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Balthasar

White Zombie (1932) Wonder

Yep, this is the film that started it all.

White Zombie (1932) Wonder
Balthasar, Apr 7, 2018
    • Balthasar
      Although indirectly referring to ideas already present in previous films such as The Cabinet of Dr. Caligari (1920) by Robert Wiene, wherein a sleepwalker controlled by an evil character, unconsciously performs crimes, and For the Fatherland (1919) by Abel Gance, wherein a group of war dead return from the dead and march against the living, White Zombie can be considered the first film to bring an actual zombie character to the screen. It is, however, still far from the later Romero cannibals imposed on the collective imagination from The Night of the Living Dead onwards: the beings commanded by White Zombie's villain, Legendre, seem rather to be suspended between life and death, immersed in a state that makes them invincible to bullets, but in a condition that is still reversible. On the other hand, here the Halperin brothers refer directly to the cultural tradition of Haitian voodoo, first described in a book written a few years earlier, The Magic Island (1929) by the adventurer-occultist-blowhard William Seabrook. So the zombies here are not yet formally living dead, although their slow and inexorable pace, their fixity and their apparent invulnerability make the film a cinematic archetype.

      That said, White Zombie is rooted firmly in the vein of that Hollywood horror cinema born in the wake of German expressionism just a year before, with Tod Browning's Dracula, with whom it shares the great Bela Lugosi in the part of the villain: Dr. Legendre, often framed in typically expressionist lighting, who lives in an obscure manor not unlike that of the Transylvanian count. Thanks to the presence of Lugosi (who ties this film to the broader canon of Golden Age horror films), as well as to its historical importance, White Zombie is considered a small classic in the history of cinema.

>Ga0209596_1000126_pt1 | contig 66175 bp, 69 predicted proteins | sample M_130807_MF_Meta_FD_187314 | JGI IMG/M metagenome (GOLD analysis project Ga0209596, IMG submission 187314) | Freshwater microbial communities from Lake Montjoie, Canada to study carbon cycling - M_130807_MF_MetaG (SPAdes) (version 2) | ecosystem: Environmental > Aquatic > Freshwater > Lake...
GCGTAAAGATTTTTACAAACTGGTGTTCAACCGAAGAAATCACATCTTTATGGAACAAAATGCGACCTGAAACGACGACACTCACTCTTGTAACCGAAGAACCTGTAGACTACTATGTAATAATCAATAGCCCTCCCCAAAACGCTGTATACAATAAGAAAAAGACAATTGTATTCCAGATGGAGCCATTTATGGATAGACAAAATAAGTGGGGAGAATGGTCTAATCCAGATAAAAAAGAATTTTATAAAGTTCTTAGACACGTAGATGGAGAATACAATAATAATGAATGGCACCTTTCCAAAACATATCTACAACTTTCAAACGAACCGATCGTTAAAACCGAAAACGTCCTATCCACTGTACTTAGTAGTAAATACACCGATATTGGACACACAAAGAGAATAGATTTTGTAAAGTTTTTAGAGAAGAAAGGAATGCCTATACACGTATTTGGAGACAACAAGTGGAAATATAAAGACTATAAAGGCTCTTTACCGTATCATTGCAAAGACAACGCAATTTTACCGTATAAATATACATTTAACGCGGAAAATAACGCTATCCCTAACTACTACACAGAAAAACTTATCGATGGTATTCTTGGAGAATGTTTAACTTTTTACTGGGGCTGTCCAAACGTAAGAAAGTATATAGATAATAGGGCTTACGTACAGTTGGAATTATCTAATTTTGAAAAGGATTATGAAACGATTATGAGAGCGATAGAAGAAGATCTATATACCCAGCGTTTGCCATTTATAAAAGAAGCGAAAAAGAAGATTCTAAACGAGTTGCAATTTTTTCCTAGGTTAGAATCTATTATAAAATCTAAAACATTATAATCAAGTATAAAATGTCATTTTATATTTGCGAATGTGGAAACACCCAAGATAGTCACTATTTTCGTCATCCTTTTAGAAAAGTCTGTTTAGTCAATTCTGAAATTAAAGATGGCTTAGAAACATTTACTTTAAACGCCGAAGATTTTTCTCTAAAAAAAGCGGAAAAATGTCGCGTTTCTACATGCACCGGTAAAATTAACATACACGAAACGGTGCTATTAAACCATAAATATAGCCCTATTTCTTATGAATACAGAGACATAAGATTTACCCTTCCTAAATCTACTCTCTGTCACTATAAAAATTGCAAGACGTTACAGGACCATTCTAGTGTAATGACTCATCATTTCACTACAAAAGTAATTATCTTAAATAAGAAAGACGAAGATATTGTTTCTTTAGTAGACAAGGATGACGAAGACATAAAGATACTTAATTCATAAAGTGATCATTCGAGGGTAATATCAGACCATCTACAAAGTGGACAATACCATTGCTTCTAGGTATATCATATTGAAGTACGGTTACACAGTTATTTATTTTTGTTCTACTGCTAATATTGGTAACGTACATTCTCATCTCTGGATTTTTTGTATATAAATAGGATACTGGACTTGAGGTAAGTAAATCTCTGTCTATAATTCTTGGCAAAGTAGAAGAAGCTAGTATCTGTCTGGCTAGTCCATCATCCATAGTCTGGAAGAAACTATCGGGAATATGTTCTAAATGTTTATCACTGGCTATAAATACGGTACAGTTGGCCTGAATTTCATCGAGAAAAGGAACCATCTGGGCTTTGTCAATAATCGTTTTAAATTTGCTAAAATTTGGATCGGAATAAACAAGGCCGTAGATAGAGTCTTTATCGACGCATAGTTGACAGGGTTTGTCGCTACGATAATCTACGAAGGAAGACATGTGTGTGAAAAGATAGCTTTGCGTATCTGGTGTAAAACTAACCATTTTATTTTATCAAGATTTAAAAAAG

The Halperin Brothers, producers of the movie, had been involved in movie making for years. Victor Haperin had worked his way up from stage actor and stage director, eventually to becoming a film director for various Poverty Row studios, mostly working on low-budget melodramas. His brother Edward, an aspiring screenwriter, lined up financing for a string of independent films for Victor to direct. In 1927, the brothers formed their own production company, initially named, "Halperin Brothers, Production Engineers" (later Victor & Edward Halperin Productions), and announced in the press (Movie World, May 1927) that they'd acquired "fiction material valued at several hundred thousand dollars" to use as source material. The company, they added, was "a strictly independent organization" which was "negotiating with several of the leading producing and distributing companies for the production of novels and plays" they controlled. It's probably safe to assume that The Magic Island was one of those novels they happened to control the film rights for, since they were able to win a lawsuit brought against them by Ken Webb, who, in 1929, had mounted a Broadway flop titled, Zombie, presumably also based on Seabrook's book (though The Magic Island did not represent the first usage in English print of the word zombie - it had appeared as a term connected to a Voodoo snake god much earlier).